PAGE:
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8 easy ways to get more vegetables into your diet

By Localiiz Branded | 11 January 2022

Header image courtesy of Max Delsid (via Unsplash)

Brought to you by Bupa Global

As the new year rolls around, it seems the only thing as ubiquitous as a post-holiday hangover are lofty resolutions for better health. Starting with our diets, it does not take the Department of Health to tell us that there is plenty of room on our plates for more fruits and vegetables. The rule of thumb, according to their guidelines, is at least five portions a day, which lowers the overall risk of heart disease and certain strains of cancer. An easy way that doubles as a quirky motivator is to aim for a rainbow each day, gunning for a variety of fruits and vegetables, no matter fresh, frozen, canned, or dried. To make it a little easier to forge this into a full-time habit, here are our top tips on how to up your intake of veggies.

Photo: Rodion Kutsaev (via Unsplash)
1

Top up on tomatoes

Regardless of your stance when it comes to the “tomato is a fruit” debate, these plump red orbs are a highly malleable ingredient that can be turned into wonderful sauces and a base for meals like curries, soups, and pasta. Simply throw in some onions, garlic, carrots, and seasoning and blend them into your mixes. A simple hack for picky eaters!

Photo: Sara Dubler (via Unsplash)
2

Super salads

When it comes to increasing the number of vegetables in your diet, aim for a third of your daily nutrition to be made up of the good stuff. Like many starter courses in restaurants, try beginning your meal with a salad. All you need is a base of leafy vegetables like lettuce, rocket, or any of your other favourite varieties. Then, add in other textures like cucumbers for crunch, cherry tomatoes for zest, avocado for a dense, buttery mouthfeel, and even red onions for a spike of savoury flavour. Mix and match this rainbow of vegetables as you please!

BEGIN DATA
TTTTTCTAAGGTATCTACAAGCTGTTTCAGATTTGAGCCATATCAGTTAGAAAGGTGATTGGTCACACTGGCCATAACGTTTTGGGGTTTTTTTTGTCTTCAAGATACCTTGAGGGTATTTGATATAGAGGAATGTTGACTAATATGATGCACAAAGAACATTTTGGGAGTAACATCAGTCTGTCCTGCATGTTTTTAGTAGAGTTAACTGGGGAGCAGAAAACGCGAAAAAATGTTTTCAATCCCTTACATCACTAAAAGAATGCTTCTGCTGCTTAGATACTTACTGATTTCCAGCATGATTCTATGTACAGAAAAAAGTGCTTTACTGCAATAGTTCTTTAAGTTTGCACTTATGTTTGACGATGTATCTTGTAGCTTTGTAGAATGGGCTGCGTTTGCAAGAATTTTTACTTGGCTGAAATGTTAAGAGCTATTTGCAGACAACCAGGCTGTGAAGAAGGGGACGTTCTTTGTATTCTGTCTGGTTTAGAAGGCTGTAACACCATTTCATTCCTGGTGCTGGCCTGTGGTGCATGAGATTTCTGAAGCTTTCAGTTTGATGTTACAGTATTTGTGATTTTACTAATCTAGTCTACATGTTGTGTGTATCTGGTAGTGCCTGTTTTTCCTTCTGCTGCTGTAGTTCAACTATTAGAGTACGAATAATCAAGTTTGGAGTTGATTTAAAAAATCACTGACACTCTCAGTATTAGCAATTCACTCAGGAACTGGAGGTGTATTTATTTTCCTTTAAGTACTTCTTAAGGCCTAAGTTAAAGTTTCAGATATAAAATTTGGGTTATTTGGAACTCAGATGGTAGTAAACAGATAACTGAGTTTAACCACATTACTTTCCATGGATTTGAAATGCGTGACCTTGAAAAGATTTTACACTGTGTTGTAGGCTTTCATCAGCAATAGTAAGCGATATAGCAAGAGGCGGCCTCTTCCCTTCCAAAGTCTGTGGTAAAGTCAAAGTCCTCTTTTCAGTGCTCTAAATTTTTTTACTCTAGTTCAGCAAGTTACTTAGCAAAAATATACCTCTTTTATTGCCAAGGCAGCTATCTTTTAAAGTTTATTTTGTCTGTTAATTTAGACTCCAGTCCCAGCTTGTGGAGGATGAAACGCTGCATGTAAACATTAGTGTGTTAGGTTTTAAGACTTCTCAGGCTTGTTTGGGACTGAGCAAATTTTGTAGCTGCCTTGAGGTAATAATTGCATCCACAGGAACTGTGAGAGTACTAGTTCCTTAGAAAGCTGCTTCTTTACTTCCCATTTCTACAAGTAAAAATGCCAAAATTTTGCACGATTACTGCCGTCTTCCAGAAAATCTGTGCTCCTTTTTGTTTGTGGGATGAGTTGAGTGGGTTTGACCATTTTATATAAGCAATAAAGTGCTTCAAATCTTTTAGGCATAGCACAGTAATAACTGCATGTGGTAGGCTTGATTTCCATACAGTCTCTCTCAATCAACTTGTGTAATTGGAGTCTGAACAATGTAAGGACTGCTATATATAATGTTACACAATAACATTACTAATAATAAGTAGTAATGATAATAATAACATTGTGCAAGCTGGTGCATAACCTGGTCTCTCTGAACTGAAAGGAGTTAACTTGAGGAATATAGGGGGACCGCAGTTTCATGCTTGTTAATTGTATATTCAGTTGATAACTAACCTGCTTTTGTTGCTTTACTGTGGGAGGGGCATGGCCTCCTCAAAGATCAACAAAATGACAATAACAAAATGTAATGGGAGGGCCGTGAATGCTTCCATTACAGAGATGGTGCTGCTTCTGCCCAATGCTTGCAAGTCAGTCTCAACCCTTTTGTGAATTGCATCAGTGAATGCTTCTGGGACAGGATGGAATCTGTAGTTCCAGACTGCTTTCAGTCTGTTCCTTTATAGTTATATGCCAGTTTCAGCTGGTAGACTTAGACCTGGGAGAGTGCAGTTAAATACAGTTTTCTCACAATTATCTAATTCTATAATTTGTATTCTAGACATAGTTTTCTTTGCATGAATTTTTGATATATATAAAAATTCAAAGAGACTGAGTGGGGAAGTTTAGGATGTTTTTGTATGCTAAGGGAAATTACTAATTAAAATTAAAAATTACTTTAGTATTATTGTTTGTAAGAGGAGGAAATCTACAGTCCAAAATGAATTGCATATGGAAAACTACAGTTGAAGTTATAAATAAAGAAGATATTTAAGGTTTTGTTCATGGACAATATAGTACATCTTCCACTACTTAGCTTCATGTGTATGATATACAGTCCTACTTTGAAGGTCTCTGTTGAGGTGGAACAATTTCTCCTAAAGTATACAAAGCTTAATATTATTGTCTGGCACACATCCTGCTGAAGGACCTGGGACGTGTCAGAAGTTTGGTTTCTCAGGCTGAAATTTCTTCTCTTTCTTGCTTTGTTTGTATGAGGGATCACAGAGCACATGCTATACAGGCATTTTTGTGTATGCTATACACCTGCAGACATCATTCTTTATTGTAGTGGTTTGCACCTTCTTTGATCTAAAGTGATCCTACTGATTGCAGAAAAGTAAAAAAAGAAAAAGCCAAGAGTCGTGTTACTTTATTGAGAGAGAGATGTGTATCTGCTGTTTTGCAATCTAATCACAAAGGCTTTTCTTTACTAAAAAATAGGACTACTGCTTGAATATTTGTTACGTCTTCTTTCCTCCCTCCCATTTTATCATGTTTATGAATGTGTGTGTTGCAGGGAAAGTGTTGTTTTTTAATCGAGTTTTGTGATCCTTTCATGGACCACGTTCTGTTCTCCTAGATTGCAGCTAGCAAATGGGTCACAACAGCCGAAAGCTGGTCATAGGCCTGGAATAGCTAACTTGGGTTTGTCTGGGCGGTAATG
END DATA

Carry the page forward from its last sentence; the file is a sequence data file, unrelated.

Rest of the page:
Photo: Louis Hansel (via Unsplash)
3

Add handfuls of spinach to everything!

Able to go together with all sorts of dishes—and even drinks because of its muted flavour—spinach leaves are your secret ticket to a little green boost of essential nutrients like vitamins K, A, and iron. Stir them into stews and curries once you are about to take them off the stove, or even grab a handful to throw into your breakfast smoothies.

Photo: Laura Johnston (via Unsplash)
4

Make “veggie” rice and spaghetti

Although it has been ingrained into our general knowledge that carbohydrates are the bedrock of the food pyramid, the types of carbs that make up our meals are something that deserve greater attention. If you find yourself tucking into options like white bread and white rice, maybe it is time to switch out these refined starches to wholegrain options and vegetables instead. In fact, you can substitute your carbs with vegetables without it tasting or feeling lacking. By blending cauliflower, you can churn them into cauliflower rice to use as a “grain” base. Spiralise or julienne courgettes and you will have spaghetti noodles that are just as yummy to slurp up. When it comes to bread, it is also worth swapping them for little gem lettuce, which offers a whole new way to enjoy your food.

Photo: Polina Tankilevitch (via Pexels)
5

Snack attack